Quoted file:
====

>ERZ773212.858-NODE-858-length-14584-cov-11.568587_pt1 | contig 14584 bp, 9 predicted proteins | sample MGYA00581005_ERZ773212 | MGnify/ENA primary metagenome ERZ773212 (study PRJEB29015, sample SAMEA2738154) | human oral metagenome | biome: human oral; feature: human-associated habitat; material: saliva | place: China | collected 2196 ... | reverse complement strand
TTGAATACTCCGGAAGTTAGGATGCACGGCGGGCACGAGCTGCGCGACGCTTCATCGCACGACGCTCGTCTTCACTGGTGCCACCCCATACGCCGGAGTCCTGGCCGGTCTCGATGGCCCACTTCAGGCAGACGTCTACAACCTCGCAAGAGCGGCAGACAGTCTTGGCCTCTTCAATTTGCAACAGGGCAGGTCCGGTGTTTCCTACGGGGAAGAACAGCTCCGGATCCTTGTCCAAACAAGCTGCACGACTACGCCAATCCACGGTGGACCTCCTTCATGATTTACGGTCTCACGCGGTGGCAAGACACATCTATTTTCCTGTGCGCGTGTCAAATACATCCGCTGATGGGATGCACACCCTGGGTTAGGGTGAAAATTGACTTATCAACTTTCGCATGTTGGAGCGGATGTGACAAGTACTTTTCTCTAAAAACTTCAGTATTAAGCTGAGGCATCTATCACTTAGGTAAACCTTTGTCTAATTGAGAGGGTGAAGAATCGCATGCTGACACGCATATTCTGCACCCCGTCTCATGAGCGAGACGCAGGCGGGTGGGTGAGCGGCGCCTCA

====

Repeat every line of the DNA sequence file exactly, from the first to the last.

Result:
>ERZ773212.858-NODE-858-length-14584-cov-11.568587_pt1 | contig 14584 bp, 9 predicted proteins | sample MGYA00581005_ERZ773212 | MGnify/ENA primary metagenome ERZ773212 (study PRJEB29015, sample SAMEA2738154) | human oral metagenome | biome: human oral; feature: human-associated habitat; material: saliva | place: China | collected 2196 ... | reverse complement strand
TTGAATACTCCGGAAGTTAGGATGCACGGCGGGCACGAGCTGCGCGACGCTTCATCGCACGACGCTCGTCTTCACTGGTGCCACCCCATACGCCGGAGTCCTGGCCGGTCTCGATGGCCCACTTCAGGCAGACGTCTACAACCTCGCAAGAGCGGCAGACAGTCTTGGCCTCTTCAATTTGCAACAGGGCAGGTCCGGTGTTTCCTACGGGGAAGAACAGCTCCGGATCCTTGTCCAAACAAGCTGCACGACTACGCCAATCCACGGTGGACCTCCTTCATGATTTACGGTCTCACGCGGTGGCAAGACACATCTATTTTCCTGTGCGCGTGTCAAATACATCCGCTGATGGGATGCACACCCTGGGTTAGGGTGAAAATTGACTTATCAACTTTCGCATGTTGGAGCGGATGTGACAAGTACTTTTCTCTAAAAACTTCAGTATTAAGCTGAGGCATCTATCACTTAGGTAAACCTTTGTCTAATTGAGAGGGTGAAGAATCGCATGCTGACACGCATATTCTGCACCCCGTCTCATGAGCGAGACGCAGGCGGGTGGGTGAGCGGCGCCTCA